I was able to enroll in the new plan before I left the job, and I didn’t need to provide any evidence or documentation for the special enrollment.

Life Insurance

My experience with LifeQuotes was okay. The whole process from applying online to activation took nearly 3 months, which was longer than I expected. Apart from a health check, the underwriter also required tax returns and detailed asset disclosures. I don’t really know why they needed that, but I suspect the financial situation of the insured might be linked to fraud risk — even though it seems difficult to commit fraud with life insurance!

I completed this process while I was still employed, but I think it wouldn’t have been a problem doing it after I left. However, I still recommend getting life insurance while employed, since it makes the financial questions much simpler to answer.

Disability Insurance

I would actually have preferred to get $15K/month, but since I also had disability insurance of $25K/month from Amazon, my total benefit would have exceeded my salary, and the underwriters consider that over-insurance. Again, I suspect this has to do with fraud risk, because they really insisted on not taking my money. At least the benefits from disability insurance obtained privately are not taxable, so I would be able to keep the whole $10K/month if I ever were to claim.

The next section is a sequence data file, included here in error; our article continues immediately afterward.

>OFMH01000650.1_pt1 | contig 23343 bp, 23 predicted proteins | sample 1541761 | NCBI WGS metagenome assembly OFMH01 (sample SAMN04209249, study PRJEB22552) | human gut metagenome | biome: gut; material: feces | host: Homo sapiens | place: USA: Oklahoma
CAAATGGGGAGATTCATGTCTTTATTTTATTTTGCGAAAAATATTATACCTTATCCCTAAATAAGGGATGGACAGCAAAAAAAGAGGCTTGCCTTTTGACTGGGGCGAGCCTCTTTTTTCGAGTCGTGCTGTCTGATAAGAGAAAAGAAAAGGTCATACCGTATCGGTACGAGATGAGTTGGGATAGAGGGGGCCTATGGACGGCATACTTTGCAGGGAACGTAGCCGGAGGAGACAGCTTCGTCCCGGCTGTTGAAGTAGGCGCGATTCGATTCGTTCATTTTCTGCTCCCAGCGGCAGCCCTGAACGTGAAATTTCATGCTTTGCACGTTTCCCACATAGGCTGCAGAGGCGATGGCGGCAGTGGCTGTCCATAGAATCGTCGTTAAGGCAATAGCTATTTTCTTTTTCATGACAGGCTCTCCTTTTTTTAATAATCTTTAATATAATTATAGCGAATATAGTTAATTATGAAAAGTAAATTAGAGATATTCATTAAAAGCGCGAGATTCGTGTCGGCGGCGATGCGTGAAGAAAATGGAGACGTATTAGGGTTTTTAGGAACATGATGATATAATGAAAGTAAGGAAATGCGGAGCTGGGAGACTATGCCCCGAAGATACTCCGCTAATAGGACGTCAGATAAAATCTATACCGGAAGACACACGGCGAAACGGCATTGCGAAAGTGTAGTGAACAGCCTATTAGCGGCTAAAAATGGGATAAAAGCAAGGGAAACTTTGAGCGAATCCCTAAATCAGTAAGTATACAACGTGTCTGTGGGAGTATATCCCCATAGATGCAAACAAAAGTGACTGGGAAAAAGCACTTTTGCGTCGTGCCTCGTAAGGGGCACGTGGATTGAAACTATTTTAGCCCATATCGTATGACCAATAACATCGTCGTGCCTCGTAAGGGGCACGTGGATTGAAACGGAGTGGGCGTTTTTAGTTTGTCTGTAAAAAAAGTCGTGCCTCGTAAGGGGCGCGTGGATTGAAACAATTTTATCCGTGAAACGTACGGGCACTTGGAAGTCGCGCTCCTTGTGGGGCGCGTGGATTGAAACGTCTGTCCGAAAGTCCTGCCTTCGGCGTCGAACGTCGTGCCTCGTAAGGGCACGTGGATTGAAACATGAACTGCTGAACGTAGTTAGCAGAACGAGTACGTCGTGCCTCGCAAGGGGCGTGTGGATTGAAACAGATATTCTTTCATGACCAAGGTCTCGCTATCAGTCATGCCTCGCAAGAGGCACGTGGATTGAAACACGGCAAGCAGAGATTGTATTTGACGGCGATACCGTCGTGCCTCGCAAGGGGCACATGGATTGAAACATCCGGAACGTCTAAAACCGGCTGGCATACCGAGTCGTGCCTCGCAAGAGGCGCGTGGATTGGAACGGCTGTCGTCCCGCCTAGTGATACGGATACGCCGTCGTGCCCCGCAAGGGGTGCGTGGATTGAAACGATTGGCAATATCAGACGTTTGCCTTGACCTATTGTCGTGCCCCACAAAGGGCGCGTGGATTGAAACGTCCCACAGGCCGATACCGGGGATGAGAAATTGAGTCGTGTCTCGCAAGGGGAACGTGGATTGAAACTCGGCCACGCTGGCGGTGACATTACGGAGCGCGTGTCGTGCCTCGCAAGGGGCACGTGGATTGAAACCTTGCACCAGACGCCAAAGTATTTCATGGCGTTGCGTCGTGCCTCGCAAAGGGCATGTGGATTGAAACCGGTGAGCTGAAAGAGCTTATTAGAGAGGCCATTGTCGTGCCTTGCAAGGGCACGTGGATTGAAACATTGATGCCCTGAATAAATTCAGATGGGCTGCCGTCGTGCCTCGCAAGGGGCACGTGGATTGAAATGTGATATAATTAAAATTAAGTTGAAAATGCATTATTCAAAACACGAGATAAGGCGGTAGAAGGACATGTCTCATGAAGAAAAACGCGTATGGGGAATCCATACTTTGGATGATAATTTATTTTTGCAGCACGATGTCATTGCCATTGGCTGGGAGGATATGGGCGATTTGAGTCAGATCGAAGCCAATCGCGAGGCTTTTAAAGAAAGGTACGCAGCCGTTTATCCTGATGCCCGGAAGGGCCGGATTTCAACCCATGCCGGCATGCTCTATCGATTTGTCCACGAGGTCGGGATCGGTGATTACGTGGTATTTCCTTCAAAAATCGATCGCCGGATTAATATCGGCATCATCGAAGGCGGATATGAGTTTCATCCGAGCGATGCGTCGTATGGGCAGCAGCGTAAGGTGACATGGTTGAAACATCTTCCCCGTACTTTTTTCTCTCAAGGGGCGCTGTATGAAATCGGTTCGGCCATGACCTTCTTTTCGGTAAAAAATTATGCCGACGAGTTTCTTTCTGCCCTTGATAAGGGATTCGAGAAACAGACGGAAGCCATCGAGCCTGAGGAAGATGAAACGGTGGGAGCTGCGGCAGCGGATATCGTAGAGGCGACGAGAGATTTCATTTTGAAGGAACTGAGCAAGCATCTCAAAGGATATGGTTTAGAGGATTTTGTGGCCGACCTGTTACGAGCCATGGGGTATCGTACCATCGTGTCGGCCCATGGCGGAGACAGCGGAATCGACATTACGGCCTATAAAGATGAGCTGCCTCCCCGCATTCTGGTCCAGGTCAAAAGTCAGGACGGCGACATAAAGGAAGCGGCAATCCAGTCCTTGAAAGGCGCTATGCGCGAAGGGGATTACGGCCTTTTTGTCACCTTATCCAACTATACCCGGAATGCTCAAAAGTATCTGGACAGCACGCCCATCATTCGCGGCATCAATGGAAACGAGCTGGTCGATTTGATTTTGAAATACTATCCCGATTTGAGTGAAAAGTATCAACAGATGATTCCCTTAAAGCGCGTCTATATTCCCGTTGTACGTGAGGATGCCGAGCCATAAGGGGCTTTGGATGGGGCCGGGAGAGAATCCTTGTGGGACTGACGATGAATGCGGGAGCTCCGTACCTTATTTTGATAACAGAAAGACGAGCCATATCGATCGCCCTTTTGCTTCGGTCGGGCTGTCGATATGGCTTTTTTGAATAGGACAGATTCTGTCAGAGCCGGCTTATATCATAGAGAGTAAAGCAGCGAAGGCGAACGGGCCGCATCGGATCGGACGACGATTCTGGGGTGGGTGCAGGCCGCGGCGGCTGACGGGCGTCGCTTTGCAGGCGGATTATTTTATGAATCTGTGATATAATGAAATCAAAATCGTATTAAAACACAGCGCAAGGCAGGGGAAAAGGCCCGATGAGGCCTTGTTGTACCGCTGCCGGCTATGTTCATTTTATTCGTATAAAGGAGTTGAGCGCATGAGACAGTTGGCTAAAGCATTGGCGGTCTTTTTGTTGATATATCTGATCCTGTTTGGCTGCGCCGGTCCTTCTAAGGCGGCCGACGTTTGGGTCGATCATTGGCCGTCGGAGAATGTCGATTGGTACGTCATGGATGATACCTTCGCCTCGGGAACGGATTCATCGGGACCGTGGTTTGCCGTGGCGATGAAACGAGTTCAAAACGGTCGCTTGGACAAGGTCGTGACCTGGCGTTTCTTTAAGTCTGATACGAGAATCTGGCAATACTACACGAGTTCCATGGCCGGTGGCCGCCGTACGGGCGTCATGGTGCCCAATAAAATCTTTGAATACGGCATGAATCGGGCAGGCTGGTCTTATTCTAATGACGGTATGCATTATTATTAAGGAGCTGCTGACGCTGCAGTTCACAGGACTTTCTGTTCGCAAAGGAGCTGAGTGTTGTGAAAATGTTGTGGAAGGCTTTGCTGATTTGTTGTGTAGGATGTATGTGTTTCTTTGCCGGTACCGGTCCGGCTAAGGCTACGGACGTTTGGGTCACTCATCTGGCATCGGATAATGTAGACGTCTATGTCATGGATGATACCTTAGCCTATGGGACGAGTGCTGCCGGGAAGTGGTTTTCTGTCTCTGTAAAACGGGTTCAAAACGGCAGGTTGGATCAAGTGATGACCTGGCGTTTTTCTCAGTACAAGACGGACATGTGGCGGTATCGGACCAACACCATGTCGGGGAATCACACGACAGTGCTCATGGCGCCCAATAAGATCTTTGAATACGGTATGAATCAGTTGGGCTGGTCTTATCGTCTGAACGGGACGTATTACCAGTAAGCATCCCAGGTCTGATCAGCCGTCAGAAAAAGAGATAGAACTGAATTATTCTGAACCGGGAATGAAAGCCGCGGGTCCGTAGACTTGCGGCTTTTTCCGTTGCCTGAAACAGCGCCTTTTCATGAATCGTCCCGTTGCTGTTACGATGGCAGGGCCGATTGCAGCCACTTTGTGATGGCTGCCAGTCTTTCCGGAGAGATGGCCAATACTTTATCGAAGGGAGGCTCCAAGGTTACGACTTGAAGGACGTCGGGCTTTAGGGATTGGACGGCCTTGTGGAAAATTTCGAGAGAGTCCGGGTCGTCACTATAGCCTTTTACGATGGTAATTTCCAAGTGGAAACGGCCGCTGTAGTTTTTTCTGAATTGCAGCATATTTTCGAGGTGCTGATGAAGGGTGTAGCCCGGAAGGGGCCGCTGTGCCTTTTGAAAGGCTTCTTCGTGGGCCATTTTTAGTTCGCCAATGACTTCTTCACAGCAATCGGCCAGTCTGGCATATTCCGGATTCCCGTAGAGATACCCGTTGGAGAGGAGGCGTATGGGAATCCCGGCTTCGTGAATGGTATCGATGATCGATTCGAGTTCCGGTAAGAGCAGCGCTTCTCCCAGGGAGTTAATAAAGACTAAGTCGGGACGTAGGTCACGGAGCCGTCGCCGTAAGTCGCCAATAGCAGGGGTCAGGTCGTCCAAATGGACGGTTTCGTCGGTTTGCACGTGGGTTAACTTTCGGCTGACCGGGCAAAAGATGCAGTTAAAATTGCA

I searched for this insurance through an online broker called Policygenius. The overall experience was better than LifeQuotes, and the process was completed in 2 months.

Umbrella Insurance

While I was on the Geico website, I also made sure that I was maxed out on all the liability coverage on my auto insurance. I have it at $1M injury and $500K property damage, which is the maximum allowed. To lower my premiums a bit I increased the deductible to $2,500. Just like with health insurance, I don’t need insurance for repairing a scratch. I just want it to avoid financial ruin.

Retirement Savings

As a small optimization, I will likely convert my 401K to a Roth IRA sometime this year. The conversion will require me to pay income tax on the $180K, but since this year’s tax brackets will likely be the lowest I will ever be in, this seems like a good strategy. A Roth IRA grows tax-free, and withdrawals are not taxed.

Home Equity

It took me about 3 months to close the refinance, but that’s because my property is in a mixed-use zone, which spooked many lenders. A regular single-family home should be able to be refinanced in about a month. My total closing costs were about $3.5K.

While I was shopping for the refinance, Key Bank also offered me a $150K line of credit at 5.5% interest at no cost and with no withdrawal obligations. They didn’t even require an in-person appraisal. I took that as well, and it closed within a couple of months.


Also out of paranoia, I’ve split my positions across two brokers. Since I’m going to depend on this money to put bread on the table, I didn’t want all my eggs in one basket.